S-Works Evade II
Specialized have spent plenty of time in their own Californian wind tunnel with the Evade II and our own Boardman tunnel results reaffirm this aerodynamic development (the Evade was the fastest overall on test in our Boardman tunnel sessions, especially at the speed of 45km/h but impressive across a range of yaw angles).
The 12 deep, internal air channels are an improvement over the original (as is the new addition of the MIPS safety system) for warmer high-intensity riding, and the magnetic buckle is great for transition speed and numb finger use. Weight with the MIPS safety system is still a lean 262g but we’d prefer more adjustment with the side straps, which are oddly fixed in place.
Verdict: Light, lean and proven gains in the wind tunnel
Giro Vanquish MIPS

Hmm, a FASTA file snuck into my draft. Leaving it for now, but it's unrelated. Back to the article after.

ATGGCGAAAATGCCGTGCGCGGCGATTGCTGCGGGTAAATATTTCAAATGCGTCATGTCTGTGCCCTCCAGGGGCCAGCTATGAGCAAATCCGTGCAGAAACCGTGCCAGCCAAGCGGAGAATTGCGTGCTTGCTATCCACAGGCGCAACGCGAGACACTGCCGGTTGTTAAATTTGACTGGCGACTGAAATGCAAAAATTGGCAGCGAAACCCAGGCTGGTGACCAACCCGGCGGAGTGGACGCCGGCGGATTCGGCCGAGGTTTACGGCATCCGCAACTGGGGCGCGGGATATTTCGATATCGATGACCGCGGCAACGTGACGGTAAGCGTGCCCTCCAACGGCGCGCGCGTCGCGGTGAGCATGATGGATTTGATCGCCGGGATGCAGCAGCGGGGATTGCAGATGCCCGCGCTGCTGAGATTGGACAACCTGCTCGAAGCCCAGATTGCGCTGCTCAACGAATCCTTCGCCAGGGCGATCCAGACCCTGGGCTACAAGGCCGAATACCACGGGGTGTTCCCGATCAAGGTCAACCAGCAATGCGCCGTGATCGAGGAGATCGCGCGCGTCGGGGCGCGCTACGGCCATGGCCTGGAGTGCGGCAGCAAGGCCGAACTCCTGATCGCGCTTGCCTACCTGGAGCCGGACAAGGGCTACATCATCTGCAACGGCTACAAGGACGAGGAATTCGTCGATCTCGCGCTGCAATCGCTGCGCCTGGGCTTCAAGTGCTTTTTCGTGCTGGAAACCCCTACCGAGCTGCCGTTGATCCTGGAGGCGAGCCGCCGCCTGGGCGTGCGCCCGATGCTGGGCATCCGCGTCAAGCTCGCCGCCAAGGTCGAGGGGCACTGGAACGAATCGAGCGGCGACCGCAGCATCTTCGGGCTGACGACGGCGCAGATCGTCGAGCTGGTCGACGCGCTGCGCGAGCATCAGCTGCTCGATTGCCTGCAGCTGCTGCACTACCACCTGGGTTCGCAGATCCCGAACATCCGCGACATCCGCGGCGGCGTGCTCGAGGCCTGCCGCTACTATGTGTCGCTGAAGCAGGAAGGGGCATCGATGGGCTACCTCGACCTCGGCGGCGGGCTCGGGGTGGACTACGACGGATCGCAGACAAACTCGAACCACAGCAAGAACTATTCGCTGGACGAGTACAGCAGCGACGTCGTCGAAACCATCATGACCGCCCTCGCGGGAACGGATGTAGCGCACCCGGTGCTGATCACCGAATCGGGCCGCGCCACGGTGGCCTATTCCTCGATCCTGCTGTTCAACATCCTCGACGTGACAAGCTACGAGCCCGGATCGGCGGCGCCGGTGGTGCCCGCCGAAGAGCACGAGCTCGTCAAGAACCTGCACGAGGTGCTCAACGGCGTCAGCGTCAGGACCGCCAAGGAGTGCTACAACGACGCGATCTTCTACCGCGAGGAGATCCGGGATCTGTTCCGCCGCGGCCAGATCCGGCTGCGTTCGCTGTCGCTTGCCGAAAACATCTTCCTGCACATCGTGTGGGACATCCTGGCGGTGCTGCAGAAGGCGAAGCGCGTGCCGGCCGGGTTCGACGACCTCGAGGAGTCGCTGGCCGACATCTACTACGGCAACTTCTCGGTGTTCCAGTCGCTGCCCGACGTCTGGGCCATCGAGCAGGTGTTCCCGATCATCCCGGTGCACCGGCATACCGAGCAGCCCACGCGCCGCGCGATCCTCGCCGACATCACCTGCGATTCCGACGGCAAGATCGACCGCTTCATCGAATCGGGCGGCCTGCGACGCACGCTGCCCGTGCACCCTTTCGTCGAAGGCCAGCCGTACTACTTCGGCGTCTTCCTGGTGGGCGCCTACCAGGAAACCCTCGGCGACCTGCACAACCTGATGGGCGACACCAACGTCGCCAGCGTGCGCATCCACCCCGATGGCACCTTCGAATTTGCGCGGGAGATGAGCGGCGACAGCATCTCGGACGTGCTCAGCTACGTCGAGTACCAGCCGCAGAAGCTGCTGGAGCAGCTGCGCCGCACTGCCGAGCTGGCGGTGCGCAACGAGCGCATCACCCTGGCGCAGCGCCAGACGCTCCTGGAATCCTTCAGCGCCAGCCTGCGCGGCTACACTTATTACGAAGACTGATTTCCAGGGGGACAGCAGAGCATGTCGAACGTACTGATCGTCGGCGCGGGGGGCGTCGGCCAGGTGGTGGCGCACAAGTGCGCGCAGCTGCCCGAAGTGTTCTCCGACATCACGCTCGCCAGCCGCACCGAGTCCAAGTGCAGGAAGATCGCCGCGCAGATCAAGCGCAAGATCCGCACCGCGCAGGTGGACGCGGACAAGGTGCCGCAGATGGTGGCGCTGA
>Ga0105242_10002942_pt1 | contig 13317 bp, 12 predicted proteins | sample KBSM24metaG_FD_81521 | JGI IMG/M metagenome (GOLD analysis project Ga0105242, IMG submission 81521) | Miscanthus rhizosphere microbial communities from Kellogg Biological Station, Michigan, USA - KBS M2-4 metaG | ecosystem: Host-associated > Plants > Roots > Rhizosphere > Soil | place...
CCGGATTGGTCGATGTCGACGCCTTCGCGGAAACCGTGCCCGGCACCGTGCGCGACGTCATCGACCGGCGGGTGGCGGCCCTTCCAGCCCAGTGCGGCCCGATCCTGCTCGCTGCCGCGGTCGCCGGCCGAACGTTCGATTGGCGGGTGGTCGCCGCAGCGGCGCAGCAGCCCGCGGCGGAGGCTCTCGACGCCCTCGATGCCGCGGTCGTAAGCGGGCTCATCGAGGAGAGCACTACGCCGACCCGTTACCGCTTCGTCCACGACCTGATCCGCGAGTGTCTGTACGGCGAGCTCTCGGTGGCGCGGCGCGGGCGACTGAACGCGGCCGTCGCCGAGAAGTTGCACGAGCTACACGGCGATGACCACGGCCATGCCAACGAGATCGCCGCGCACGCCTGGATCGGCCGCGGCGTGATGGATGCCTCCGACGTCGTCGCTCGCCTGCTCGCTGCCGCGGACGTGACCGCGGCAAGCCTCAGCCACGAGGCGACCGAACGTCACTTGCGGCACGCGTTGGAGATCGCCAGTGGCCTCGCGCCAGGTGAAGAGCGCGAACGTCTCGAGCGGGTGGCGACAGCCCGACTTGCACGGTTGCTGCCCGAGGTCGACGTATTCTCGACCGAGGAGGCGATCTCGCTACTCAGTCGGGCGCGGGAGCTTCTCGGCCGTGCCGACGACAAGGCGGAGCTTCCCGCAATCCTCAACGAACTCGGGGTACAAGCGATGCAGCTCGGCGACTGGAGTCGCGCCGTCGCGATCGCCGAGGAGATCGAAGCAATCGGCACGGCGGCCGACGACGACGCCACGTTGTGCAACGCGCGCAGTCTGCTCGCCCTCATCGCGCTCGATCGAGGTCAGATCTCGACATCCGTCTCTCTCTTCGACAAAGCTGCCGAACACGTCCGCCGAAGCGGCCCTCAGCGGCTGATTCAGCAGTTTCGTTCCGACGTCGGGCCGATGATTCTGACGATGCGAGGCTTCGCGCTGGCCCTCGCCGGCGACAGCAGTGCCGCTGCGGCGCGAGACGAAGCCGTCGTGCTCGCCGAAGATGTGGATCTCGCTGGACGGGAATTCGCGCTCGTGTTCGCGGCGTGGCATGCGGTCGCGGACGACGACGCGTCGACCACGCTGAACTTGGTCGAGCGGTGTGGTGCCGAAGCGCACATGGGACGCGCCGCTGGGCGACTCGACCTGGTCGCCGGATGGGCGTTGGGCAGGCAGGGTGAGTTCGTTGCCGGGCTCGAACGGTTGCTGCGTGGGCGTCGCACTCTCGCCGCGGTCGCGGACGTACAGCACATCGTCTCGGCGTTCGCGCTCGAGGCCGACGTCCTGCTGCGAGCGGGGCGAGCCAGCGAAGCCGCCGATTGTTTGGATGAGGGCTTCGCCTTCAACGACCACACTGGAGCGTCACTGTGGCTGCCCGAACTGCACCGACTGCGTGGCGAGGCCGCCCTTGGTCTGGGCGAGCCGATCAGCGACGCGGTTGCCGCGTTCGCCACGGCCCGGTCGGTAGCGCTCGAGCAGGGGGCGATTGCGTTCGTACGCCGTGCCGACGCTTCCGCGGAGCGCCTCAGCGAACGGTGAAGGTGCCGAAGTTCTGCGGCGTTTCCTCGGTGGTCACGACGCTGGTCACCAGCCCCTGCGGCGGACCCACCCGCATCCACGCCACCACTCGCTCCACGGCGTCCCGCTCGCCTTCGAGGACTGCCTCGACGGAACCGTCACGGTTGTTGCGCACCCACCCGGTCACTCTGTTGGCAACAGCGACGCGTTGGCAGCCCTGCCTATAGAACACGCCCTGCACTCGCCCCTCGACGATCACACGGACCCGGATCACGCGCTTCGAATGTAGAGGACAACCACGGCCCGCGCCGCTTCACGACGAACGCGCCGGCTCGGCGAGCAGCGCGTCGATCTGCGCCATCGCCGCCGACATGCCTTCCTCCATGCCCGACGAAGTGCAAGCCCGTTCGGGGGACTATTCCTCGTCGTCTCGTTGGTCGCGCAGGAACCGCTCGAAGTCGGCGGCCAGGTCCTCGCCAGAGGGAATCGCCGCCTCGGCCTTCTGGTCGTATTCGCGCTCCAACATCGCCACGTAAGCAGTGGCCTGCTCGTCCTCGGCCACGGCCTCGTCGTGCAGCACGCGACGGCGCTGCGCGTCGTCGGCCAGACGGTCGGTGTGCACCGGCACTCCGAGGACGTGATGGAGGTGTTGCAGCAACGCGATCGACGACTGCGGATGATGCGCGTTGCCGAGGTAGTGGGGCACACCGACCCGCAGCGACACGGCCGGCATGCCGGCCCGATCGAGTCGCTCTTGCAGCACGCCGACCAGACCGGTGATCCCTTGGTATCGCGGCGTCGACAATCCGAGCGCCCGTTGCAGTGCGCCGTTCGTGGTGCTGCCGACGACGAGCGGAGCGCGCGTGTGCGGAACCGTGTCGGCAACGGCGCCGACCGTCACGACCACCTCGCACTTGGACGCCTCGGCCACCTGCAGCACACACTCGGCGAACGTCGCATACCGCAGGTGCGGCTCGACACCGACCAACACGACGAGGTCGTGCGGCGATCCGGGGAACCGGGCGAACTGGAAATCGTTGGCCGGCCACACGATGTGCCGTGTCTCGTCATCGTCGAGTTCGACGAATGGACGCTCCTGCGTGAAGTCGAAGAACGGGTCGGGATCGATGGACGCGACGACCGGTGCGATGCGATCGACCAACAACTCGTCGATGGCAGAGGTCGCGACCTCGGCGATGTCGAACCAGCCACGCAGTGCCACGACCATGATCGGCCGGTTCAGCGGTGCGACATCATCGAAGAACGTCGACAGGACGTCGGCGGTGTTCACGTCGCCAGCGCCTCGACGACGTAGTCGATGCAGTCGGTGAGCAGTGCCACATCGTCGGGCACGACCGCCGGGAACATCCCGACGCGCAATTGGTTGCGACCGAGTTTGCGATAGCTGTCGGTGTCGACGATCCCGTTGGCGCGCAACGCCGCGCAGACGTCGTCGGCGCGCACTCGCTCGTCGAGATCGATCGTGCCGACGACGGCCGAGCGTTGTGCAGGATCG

The Vanquish MIPS is unique among the competition here as it comes with a magnetic Shield Visor. The visor provides good clarity but there’s a clear gap between that and the face, giving us concerns about detritus flicking up. Which is a shame, as the helmet offers sound ventilation via its 10 well-placed vents, there’s MIPS (Multidirectional Impact Protection System) and comfort from the Roc Loc system (the buckle is fiddly, however).
Our Boardman wind tunnel results saw it regularly come behind only the S-Works (it excelled at 0° yaw angle and 35km/h speed, even better in an aggressive aero position), and it doesn’t feel like a weighty 355g lid when riding. Very high RRP, however.
Verdict: swift and comfy, but costly and we’re not set on visor
Van Rysel Racer